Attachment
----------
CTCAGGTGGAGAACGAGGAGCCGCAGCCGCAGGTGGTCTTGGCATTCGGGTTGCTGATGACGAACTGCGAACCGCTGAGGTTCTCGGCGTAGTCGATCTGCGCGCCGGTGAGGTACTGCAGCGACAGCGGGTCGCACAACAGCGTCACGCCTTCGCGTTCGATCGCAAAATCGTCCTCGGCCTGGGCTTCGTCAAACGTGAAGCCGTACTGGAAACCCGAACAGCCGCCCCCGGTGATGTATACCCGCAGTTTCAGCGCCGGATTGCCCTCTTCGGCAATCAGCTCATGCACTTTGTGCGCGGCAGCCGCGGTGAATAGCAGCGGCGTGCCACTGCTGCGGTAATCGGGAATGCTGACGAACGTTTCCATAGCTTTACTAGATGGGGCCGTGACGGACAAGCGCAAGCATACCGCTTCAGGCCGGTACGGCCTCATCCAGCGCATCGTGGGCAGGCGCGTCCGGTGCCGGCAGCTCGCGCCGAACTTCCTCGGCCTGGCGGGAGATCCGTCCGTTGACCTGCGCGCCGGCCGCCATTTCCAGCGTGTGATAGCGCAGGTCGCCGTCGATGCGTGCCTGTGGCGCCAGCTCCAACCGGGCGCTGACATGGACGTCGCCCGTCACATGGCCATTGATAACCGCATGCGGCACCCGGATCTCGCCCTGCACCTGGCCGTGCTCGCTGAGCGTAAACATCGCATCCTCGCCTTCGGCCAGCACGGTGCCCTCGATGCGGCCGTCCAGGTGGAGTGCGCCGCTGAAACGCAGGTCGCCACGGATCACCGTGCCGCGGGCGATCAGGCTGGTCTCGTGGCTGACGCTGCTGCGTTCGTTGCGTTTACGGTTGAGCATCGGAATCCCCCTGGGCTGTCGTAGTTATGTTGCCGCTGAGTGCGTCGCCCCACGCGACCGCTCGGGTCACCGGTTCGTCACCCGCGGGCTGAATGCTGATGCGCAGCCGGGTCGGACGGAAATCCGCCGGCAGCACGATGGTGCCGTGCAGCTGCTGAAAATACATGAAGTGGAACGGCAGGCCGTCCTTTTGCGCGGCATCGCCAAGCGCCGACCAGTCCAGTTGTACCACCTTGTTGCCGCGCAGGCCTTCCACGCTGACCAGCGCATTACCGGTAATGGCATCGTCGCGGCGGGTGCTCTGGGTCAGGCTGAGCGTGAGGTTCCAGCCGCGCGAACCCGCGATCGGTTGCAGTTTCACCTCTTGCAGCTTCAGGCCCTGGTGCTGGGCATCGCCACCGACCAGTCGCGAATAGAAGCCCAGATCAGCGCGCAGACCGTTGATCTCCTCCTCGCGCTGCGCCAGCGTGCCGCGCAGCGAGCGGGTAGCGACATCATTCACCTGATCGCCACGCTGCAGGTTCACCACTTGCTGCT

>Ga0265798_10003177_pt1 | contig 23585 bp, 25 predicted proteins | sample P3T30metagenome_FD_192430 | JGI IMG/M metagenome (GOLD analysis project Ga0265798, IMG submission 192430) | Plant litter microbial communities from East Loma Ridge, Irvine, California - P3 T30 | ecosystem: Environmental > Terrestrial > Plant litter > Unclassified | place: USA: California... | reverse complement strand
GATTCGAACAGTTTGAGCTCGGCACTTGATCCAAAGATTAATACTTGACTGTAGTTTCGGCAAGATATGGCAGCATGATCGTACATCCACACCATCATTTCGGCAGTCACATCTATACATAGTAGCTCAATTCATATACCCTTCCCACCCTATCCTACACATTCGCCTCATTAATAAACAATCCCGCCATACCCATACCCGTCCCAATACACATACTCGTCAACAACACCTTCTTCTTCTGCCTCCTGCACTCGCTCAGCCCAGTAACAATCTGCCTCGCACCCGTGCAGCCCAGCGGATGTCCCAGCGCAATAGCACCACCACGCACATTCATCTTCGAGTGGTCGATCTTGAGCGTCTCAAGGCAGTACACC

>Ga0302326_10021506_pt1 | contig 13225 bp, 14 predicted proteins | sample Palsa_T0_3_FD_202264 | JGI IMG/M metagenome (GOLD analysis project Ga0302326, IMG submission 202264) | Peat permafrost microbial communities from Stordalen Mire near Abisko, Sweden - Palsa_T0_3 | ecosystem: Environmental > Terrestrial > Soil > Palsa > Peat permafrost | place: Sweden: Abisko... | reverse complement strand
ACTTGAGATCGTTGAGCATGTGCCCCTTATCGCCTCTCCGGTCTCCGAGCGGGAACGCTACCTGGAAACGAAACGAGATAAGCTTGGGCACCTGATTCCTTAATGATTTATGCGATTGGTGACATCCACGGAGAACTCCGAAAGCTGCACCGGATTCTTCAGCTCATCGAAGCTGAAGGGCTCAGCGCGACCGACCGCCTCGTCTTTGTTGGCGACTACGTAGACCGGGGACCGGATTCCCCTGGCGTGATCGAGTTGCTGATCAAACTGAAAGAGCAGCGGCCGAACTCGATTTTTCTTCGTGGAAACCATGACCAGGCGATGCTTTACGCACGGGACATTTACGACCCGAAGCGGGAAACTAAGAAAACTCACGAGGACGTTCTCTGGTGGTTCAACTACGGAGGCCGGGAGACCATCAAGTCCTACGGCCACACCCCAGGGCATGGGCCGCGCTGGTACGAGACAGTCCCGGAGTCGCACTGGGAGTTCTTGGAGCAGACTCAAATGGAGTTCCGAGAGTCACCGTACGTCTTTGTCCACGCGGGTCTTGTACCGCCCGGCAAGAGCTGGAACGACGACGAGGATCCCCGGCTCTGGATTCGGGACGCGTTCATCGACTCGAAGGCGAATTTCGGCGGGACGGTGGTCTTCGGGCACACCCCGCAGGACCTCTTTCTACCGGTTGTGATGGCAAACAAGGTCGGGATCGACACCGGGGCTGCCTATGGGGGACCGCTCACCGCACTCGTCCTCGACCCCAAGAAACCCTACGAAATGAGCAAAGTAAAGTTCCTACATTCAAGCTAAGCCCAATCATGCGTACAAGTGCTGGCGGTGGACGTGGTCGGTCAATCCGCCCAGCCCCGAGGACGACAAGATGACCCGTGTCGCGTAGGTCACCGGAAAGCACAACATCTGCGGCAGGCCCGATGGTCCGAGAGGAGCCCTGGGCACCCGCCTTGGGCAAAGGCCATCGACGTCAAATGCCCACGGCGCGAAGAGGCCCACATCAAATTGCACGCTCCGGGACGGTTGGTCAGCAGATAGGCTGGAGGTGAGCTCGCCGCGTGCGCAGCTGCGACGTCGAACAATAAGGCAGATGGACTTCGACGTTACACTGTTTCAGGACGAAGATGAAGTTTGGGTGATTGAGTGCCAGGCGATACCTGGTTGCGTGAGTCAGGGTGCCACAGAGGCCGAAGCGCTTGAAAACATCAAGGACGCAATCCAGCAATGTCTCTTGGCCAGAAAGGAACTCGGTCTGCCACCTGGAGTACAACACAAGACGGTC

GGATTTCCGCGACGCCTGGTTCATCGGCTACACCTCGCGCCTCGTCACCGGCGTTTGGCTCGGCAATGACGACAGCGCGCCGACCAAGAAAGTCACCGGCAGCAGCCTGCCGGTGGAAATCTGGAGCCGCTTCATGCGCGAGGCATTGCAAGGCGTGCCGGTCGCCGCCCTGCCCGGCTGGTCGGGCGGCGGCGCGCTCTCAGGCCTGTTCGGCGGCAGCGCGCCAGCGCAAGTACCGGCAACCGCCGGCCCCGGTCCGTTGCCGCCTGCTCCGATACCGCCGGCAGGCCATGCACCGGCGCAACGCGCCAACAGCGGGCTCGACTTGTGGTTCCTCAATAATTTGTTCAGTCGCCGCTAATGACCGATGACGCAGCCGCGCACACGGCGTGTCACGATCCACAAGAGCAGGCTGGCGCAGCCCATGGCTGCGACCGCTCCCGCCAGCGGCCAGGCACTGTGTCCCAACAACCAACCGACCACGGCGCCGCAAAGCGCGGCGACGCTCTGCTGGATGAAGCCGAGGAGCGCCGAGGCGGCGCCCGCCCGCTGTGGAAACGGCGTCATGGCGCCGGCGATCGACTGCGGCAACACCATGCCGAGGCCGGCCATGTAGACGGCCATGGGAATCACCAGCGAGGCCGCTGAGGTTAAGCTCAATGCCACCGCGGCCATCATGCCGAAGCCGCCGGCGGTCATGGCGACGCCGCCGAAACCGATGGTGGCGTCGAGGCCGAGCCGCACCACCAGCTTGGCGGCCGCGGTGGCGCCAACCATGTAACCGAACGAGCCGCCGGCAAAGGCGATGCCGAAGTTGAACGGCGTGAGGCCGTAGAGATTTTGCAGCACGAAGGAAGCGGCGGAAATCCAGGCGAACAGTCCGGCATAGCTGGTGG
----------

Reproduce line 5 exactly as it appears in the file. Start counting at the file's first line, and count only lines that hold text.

ACTTGAGATCGTTGAGCATGTGCCCCTTATCGCCTCTCCGGTCTCCGAGCGGGAACGCTACCTGGAAACGAAACGAGATAAGCTTGGGCACCTGATTCCTTAATGATTTATGCGATTGGTGACATCCACGGAGAACTCCGAAAGCTGCACCGGATTCTTCAGCTCATCGAAGCTGAAGGGCTCAGCGCGACCGACCGCCTCGTCTTTGTTGGCGACTACGTAGACCGGGGACCGGATTCCCCTGGCGTGATCGAGTTGCTGATCAAACTGAAAGAGCAGCGGCCGAACTCGATTTTTCTTCGTGGAAACCATGACCAGGCGATGCTTTACGCACGGGACATTTACGACCCGAAGCGGGAAACTAAGAAAACTCACGAGGACGTTCTCTGGTGGTTCAACTACGGAGGCCGGGAGACCATCAAGTCCTACGGCCACACCCCAGGGCATGGGCCGCGCTGGTACGAGACAGTCCCGGAGTCGCACTGGGAGTTCTTGGAGCAGACTCAAATGGAGTTCCGAGAGTCACCGTACGTCTTTGTCCACGCGGGTCTTGTACCGCCCGGCAAGAGCTGGAACGACGACGAGGATCCCCGGCTCTGGATTCGGGACGCGTTCATCGACTCGAAGGCGAATTTCGGCGGGACGGTGGTCTTCGGGCACACCCCGCAGGACCTCTTTCTACCGGTTGTGATGGCAAACAAGGTCGGGATCGACACCGGGGCTGCCTATGGGGGACCGCTCACCGCACTCGTCCTCGACCCCAAGAAACCCTACGAAATGAGCAAAGTAAAGTTCCTACATTCAAGCTAAGCCCAATCATGCGTACAAGTGCTGGCGGTGGACGTGGTCGGTCAATCCGCCCAGCCCCGAGGACGACAAGATGACCCGTGTCGCGTAGGTCACCGGAAAGCACAACATCTGCGGCAGGCCCGATGGTCCGAGAGGAGCCCTGGGCACCCGCCTTGGGCAAAGGCCATCGACGTCAAATGCCCACGGCGCGAAGAGGCCCACATCAAATTGCACGCTCCGGGACGGTTGGTCAGCAGATAGGCTGGAGGTGAGCTCGCCGCGTGCGCAGCTGCGACGTCGAACAATAAGGCAGATGGACTTCGACGTTACACTGTTTCAGGACGAAGATGAAGTTTGGGTGATTGAGTGCCAGGCGATACCTGGTTGCGTGAGTCAGGGTGCCACAGAGGCCGAAGCGCTTGAAAACATCAAGGACGCAATCCAGCAATGTCTCTTGGCCAGAAAGGAACTCGGTCTGCCACCTGGAGTACAACACAAGACGGTC